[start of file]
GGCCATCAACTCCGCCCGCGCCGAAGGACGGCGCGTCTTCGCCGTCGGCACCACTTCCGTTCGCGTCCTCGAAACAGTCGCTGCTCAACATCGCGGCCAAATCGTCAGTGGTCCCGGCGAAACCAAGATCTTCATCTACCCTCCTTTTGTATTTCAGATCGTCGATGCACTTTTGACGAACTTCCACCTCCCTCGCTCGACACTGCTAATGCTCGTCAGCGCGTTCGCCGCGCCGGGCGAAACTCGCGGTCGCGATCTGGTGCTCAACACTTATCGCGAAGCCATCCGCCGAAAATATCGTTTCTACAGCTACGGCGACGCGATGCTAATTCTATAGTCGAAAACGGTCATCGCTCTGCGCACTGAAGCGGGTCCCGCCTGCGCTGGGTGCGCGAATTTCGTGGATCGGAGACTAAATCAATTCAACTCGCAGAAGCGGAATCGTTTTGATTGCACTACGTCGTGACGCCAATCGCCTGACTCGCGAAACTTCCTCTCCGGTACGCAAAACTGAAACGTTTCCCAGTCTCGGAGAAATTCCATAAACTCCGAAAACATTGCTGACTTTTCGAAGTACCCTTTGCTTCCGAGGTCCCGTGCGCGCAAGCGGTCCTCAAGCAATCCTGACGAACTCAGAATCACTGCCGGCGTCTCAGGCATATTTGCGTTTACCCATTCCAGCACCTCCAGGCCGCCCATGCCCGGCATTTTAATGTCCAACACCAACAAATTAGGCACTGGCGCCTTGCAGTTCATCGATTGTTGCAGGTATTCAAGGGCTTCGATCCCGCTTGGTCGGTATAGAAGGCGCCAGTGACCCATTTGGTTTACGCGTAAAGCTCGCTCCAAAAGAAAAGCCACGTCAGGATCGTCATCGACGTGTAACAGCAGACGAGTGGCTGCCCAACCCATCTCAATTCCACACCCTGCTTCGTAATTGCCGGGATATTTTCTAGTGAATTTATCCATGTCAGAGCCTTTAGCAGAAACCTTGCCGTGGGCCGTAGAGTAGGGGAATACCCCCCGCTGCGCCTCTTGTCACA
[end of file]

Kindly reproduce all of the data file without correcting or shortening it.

GGCCATCAACTCCGCCCGCGCCGAAGGACGGCGCGTCTTCGCCGTCGGCACCACTTCCGTTCGCGTCCTCGAAACAGTCGCTGCTCAACATCGCGGCCAAATCGTCAGTGGTCCCGGCGAAACCAAGATCTTCATCTACCCTCCTTTTGTATTTCAGATCGTCGATGCACTTTTGACGAACTTCCACCTCCCTCGCTCGACACTGCTAATGCTCGTCAGCGCGTTCGCCGCGCCGGGCGAAACTCGCGGTCGCGATCTGGTGCTCAACACTTATCGCGAAGCCATCCGCCGAAAATATCGTTTCTACAGCTACGGCGACGCGATGCTAATTCTATAGTCGAAAACGGTCATCGCTCTGCGCACTGAAGCGGGTCCCGCCTGCGCTGGGTGCGCGAATTTCGTGGATCGGAGACTAAATCAATTCAACTCGCAGAAGCGGAATCGTTTTGATTGCACTACGTCGTGACGCCAATCGCCTGACTCGCGAAACTTCCTCTCCGGTACGCAAAACTGAAACGTTTCCCAGTCTCGGAGAAATTCCATAAACTCCGAAAACATTGCTGACTTTTCGAAGTACCCTTTGCTTCCGAGGTCCCGTGCGCGCAAGCGGTCCTCAAGCAATCCTGACGAACTCAGAATCACTGCCGGCGTCTCAGGCATATTTGCGTTTACCCATTCCAGCACCTCCAGGCCGCCCATGCCCGGCATTTTAATGTCCAACACCAACAAATTAGGCACTGGCGCCTTGCAGTTCATCGATTGTTGCAGGTATTCAAGGGCTTCGATCCCGCTTGGTCGGTATAGAAGGCGCCAGTGACCCATTTGGTTTACGCGTAAAGCTCGCTCCAAAAGAAAAGCCACGTCAGGATCGTCATCGACGTGTAACAGCAGACGAGTGGCTGCCCAACCCATCTCAATTCCACACCCTGCTTCGTAATTGCCGGGATATTTTCTAGTGAATTTATCCATGTCAGAGCCTTTAGCAGAAACCTTGCCGTGGGCCGTAGAGTAGGGGAATACCCCCCGCTGCGCCTCTTGTCACA